The result is that those aspects of the supply-chain that require significant investment have been left to the Irish farmer [with the banks being encouraged to help]. These also happen to be the parts of the supply-chain that are most vulnerable to market changes creating price volatility. One does not need to look further than what is now happening at the end of 2014 and into 2015 [to coincide with the ending of the EU milk quotas] to see who is actually paying the price for the global dairy sectors overly vigorous investment in response to 2008-10 market signals; the dairy farmer. If the downturn in milk prices resulting from over-supply and under demand lasts for any significant period, in Ireland the pain will be felt by both the dairy farmer and their co-operatives. There is now talk of a dairy crisis [to follow the beef crisis] and one does wonder just how those in the farming and primary processing will survive? For those who have over invested and/or borrowed to invest, times will be especially difficult.

As to FH2020 and the oncoming dairy crisis, is there a degree of responsibility for the situation that should be attributed to FH2020? Clearly FH2020 was pushing for milk expansion from 2015 but is it fair to state that it was a poorly set strategic objective? As I stated in my review of FH2020, for the dairy sector it was all about thinking short and planning long. Too much thinking was based upon 2008-10 market data and too much has been made of China’s dairy crisis and China’s economic boom. On top of that has been overlaid global population expansion expectations even though they were projections to 2050 [although one wonders if the extra two billion was not due to arrive tomorrow]. To be fair, these justifications were commonly used across the dairy sector and they did trigger a widespread supply reaction. The major difference was that others [including a less quota constrained UK] could react and expanded many years before Ireland could even begin in 2015. As a result of their enthusiastic investment, Ireland has invested into a major downturn and it is one that could be critical for many. Should this possible market-led investment scenario [starting from say 2010] have been identified when FH2020 was prepared? The answer is yes, but only if a very thorough demand and supply market analysis had been made at the time. And was this done?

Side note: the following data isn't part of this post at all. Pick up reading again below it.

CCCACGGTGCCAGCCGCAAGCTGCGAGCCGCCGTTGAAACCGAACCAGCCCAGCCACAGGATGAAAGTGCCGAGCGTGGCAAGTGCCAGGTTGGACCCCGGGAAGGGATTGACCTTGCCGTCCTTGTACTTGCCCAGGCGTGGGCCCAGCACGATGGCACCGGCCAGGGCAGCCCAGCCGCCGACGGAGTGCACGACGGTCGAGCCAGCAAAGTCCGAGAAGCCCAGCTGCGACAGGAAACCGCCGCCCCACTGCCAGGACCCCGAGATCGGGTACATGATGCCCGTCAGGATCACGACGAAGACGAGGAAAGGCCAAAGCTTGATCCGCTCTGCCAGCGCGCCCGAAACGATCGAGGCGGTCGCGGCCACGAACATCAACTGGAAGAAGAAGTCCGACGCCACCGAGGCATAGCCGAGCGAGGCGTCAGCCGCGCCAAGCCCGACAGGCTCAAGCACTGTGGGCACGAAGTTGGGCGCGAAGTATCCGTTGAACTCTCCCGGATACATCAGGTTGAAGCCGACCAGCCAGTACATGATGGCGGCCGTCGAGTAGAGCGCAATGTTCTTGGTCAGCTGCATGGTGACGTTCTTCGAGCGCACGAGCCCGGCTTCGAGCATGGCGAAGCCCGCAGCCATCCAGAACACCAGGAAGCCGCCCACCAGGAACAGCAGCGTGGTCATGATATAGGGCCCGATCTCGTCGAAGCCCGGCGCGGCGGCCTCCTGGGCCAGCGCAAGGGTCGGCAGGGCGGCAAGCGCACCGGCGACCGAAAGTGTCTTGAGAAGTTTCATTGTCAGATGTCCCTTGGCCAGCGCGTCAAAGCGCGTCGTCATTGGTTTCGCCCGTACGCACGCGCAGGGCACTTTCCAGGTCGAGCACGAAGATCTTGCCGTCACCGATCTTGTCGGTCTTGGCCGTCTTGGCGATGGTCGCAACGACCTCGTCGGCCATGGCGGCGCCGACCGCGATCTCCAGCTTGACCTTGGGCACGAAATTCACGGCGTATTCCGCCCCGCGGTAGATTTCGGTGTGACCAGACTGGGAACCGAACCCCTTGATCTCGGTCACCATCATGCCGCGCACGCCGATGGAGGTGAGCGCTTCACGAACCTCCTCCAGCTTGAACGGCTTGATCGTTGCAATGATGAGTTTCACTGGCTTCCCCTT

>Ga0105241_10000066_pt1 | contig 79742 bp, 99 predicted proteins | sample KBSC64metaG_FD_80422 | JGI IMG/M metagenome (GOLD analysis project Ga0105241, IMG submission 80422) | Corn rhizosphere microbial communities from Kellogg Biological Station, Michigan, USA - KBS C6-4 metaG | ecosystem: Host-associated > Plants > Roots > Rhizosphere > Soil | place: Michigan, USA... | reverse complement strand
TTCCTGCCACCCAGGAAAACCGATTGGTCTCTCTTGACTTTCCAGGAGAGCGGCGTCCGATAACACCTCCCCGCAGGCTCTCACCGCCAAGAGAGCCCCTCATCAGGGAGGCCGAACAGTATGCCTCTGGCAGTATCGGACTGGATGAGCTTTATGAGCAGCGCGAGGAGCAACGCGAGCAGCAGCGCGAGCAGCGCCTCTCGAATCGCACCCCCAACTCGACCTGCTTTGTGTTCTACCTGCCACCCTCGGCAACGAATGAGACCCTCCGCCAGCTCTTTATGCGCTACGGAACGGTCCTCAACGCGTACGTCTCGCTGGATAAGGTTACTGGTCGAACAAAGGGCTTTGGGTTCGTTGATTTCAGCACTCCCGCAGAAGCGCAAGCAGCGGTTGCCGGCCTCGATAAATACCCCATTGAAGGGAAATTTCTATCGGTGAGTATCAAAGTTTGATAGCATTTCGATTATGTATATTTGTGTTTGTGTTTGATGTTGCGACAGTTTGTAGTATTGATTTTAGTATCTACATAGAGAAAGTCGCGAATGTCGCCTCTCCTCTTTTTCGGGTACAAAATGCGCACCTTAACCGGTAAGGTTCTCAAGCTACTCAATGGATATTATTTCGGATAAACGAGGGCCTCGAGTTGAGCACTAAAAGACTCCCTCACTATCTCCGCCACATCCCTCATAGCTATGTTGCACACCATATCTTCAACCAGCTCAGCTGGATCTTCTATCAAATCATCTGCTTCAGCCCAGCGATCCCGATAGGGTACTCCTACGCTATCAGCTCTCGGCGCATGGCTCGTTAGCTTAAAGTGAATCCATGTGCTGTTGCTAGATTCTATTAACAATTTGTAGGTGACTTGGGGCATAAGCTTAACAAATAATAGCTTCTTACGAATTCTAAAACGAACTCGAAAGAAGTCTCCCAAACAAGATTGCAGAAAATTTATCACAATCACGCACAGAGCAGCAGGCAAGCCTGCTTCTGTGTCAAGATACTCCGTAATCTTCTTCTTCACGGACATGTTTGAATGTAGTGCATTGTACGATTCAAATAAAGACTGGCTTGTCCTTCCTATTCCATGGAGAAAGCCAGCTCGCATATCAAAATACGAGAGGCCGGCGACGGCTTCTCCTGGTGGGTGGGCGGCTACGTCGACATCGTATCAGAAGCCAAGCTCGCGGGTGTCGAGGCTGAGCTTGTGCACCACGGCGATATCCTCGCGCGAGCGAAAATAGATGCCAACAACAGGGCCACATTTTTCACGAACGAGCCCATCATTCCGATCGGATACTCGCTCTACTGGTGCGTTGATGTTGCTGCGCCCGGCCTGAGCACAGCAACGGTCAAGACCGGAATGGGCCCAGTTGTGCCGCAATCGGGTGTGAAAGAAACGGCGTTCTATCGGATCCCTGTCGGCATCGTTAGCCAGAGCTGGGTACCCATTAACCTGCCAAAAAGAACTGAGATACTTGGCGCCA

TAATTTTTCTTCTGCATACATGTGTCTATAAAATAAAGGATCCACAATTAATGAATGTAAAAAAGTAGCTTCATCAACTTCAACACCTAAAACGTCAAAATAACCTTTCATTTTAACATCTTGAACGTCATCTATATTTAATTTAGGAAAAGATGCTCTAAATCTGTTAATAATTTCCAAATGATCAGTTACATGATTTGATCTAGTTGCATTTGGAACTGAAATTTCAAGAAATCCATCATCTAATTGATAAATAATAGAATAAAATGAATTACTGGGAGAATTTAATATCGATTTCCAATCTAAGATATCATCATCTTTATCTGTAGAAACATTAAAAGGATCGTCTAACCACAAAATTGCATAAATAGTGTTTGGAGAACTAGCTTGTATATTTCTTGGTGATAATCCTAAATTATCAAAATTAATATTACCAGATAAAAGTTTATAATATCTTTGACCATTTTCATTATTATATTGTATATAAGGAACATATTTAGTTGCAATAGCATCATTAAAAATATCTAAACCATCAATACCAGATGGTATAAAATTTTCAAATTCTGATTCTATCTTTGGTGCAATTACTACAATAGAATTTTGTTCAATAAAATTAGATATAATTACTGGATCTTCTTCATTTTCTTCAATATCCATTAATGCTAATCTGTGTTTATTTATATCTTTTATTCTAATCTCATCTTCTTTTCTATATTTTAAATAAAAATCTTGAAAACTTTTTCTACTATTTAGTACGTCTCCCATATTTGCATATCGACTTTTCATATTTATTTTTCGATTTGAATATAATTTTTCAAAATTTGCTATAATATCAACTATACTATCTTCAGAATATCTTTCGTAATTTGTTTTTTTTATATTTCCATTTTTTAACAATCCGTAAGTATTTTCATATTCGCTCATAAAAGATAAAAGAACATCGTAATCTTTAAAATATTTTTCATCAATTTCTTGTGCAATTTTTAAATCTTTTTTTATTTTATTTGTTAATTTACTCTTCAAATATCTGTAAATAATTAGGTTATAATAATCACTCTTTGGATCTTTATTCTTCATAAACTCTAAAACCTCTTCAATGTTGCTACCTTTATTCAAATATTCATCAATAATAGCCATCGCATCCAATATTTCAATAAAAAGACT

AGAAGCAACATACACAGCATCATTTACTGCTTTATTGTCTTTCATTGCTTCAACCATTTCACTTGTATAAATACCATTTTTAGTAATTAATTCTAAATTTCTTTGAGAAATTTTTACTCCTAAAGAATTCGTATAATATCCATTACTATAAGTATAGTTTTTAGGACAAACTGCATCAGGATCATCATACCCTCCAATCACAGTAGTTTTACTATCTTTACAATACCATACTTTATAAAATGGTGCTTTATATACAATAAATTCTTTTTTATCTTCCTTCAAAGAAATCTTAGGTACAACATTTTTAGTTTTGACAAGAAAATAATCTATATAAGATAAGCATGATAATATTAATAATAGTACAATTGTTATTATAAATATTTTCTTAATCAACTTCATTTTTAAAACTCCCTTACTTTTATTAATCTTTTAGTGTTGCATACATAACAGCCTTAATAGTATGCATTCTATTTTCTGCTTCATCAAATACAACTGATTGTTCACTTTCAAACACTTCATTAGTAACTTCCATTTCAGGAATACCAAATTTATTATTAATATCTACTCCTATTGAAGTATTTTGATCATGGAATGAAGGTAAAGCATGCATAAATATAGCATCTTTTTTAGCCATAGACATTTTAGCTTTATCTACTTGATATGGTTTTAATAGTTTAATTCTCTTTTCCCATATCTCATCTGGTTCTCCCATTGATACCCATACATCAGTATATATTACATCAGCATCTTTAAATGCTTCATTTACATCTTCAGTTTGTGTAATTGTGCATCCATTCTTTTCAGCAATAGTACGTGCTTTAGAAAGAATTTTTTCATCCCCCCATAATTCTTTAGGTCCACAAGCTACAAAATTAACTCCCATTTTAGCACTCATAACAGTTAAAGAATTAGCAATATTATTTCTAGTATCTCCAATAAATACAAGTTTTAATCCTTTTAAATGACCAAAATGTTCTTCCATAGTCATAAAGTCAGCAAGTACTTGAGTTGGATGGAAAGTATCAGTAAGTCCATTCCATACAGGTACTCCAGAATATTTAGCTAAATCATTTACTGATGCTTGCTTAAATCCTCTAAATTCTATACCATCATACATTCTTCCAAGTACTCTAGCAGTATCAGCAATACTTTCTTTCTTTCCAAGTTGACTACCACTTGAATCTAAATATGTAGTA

So if we look forwards into 2015 just what are we going to see? A continued beef crisis as the Irish industry comes to terms with losing access to the mid-to-upper echelons of the UK market [due to the renationalisation of the UK beef market] is likely. And maybe open should ask whether something a similar could happen in the UK butter and cheese markets? And if it does will Irish eyes [as appears to be the case with beef] be too busy being distracted by ‘opportunities’ elsewhere to notice another major export market slip quietly away? Will there be a deepening dairy crisis as the global markets enforce a supply readjustment or just await the arrival of positive demand-side change? And, with respect to that primary performance indicator for FH2020, will we see a decline in Irish food exports as the value of agricultural produce and primary-processed commodities falls?. It is a bleak outlook and especially so for the Irish farming community. They can, however, now take comfort from the fact that FH2020 is considered to have been such a success that it is now to be re-trod to provide the basis for an Irish agri-food strategy through to 2025.

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One thought on “FOOD HARVEST 2020 – IS IT A SUCCESS STORY?

  1. richard13147

    Very well said! And you took all the shine of Minister Coveney’s halo….I bet he and his friends in the agri/food business won’t like that at all. They’re still peddling the success story of FH 2020 and as you rightly conclude: in the end the farmers will have to pay the bill….nothing new in that!

    Reply